So, this is what works for me: running, reading and writing. I do not do all three every day, but I am most healthy when I am balancing them.
I did not realize this during counseling, but my list mirrors the ancient rhythms of mind, body and spirit.
This is no accident. God helped me through counseling see a path for how I could return to my true self.
I believe you can find your path too.
So, over the course of the days and weeks ahead, watch for which ones are becoming more deficient and learn to ask yourself why.
There are a million reasons that will keep you from asking this question of yourself. There are a million needs right now in your community, your family, for your kids or parents, and for your neighbors.
We are all searching for the next right thing to do, which is admirable. But let me remind you what Jesus said to his disciples and what counselor Paul said to me: “You can only love your neighbor as much as you love yourself.”
If you are starting to feel depressed, take seriously your need for balance and rhythm. Here are suggestions that may help:
- Engage your mind.
- Learn to take a break from the news
- Allow yourself limited time on screens
- Read fiction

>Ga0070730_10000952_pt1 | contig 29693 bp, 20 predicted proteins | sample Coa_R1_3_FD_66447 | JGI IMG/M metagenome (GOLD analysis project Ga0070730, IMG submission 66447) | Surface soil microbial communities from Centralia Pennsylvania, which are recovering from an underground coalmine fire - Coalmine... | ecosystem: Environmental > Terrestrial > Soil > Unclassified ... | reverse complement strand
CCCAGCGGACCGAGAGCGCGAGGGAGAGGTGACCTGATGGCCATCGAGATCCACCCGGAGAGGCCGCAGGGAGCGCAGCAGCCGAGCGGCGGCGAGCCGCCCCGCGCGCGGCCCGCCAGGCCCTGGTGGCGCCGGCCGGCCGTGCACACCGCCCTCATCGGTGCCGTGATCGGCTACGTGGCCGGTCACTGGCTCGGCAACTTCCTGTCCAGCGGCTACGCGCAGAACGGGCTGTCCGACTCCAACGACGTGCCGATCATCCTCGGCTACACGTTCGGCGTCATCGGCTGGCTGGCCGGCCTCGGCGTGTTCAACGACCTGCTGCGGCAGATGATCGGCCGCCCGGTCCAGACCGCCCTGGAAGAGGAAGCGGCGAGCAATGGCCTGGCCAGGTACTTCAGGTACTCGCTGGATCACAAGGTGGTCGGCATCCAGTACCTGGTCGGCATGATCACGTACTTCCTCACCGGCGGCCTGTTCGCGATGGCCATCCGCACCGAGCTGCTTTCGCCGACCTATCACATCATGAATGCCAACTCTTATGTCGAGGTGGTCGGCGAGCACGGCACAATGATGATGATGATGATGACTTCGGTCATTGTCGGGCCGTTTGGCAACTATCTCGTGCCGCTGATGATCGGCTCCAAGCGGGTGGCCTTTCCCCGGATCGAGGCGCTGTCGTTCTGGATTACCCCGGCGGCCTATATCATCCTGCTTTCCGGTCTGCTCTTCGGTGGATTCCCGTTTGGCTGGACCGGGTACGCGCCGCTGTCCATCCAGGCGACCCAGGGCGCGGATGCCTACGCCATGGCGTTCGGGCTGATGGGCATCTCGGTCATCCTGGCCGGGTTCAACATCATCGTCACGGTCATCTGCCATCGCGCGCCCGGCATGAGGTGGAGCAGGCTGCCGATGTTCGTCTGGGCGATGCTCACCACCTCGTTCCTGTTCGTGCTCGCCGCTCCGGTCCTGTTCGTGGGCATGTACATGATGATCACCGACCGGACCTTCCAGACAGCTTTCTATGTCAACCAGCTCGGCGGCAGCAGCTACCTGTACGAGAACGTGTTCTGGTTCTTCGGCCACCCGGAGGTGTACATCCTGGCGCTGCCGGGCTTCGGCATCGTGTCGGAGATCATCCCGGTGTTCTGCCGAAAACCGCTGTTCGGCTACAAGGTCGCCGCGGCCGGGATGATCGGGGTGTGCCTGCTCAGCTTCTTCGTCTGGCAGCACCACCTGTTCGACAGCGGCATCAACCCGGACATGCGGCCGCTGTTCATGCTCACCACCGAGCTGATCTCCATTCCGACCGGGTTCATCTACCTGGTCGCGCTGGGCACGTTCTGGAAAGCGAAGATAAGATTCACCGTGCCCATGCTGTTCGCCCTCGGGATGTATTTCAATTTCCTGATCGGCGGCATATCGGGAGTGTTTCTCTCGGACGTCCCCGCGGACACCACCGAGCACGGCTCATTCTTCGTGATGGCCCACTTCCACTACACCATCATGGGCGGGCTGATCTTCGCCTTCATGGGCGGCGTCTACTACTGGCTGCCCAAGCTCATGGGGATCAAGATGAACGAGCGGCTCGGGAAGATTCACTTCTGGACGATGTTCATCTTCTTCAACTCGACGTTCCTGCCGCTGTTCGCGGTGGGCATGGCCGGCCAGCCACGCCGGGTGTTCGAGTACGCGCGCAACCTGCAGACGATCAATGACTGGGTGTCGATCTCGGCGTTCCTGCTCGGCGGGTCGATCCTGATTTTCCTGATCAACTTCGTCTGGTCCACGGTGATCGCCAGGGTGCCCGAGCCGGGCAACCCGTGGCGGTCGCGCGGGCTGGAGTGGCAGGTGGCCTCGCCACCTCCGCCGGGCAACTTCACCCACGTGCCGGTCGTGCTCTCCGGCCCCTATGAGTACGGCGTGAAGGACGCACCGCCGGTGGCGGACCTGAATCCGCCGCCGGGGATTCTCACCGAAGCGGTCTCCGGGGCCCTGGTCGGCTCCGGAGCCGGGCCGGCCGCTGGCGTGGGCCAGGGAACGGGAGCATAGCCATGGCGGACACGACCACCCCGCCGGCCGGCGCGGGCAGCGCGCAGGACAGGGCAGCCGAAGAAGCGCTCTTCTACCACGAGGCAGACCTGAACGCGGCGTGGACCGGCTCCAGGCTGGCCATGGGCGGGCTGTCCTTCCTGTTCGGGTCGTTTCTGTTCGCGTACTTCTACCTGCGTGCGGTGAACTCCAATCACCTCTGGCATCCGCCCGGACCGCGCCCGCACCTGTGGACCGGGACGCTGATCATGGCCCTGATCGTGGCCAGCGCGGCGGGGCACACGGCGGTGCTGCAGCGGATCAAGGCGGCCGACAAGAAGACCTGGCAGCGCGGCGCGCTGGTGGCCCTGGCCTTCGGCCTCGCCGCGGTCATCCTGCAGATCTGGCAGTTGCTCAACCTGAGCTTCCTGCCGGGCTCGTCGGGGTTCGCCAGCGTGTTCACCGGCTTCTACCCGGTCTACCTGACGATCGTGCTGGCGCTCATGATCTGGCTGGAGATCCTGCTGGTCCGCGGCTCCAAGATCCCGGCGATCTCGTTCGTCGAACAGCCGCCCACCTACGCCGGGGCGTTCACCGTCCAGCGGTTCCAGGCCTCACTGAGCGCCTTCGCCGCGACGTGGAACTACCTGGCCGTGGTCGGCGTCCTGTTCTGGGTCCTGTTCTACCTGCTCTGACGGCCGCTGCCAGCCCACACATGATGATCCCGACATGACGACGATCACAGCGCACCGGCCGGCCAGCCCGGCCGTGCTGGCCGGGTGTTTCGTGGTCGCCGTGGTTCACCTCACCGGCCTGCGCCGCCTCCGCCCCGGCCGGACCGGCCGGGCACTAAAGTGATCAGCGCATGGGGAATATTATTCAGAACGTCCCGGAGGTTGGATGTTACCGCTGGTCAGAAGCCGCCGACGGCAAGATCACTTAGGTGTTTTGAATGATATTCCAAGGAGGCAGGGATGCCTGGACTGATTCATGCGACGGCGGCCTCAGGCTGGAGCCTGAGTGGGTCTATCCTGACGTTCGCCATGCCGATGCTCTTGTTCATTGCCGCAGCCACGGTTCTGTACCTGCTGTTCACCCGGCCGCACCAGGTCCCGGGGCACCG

- Work a word search puzzle
- Play a strategy game or card game by yourself or with your family
- Online gaming options are great while social distancing
- Engage your body.
- Walk around the house once every hour
- Go up and down stairs if you have them
- Drink eight glasses of water per day
- Augusta Health has great tips for senior adults online for working out at home
- Plan meals ahead of time so you are eating healthy regularly
- Count calories just to learn; not to judge
- Develop an exercise routine you’ve been considering, and do it
- Get ahead on spring cleaning – deep clean your house, baseboards and all
- Take a shower and get dressed every single day even if you don’t leave the house (you’ll thank me for this)
- Get fresh air outside
- Engage your spirit.
- Practice breathing techniques (I’ll be glad to send you some, like box breathing)
- Do yoga
- Set a daily rhythm of prayer
- Practice “Lectio Divina”
- Google Examen, and do it
- Go outside barefoot; science shows your blood pressure goes down when your feet are connected to the earth
- Write notes to people and mail them
- Call people you love and tell them you do
- Own your sadness (Don’t be afraid to reach out to me if you need assistance with this)
- Journal your feelings
- Write down your dreams
- Start a Gratitude Journal
- Set healthy boundaries
My lists are only suggestions. Nobody knows what you need more than you.
So, during this time of social distancing, turn 10 of your receptors back on you. Allow your sadness space to breathe. Listen for what is deficient. Move toward that ancient balance of mind, body and spirit.
It is what Jesus intends for us when he says the Greatest Commandment is “to love the Lord your God with your heart, soul, mind and strength … and to love your neighbor as you love yourself.”
J. Barrett Owen is Senior Pastor of First Baptist Waynesboro in Waynesboro, Virginia. He is a member of the EthicsDaily.com / Baptist Center for Ethics board of directors.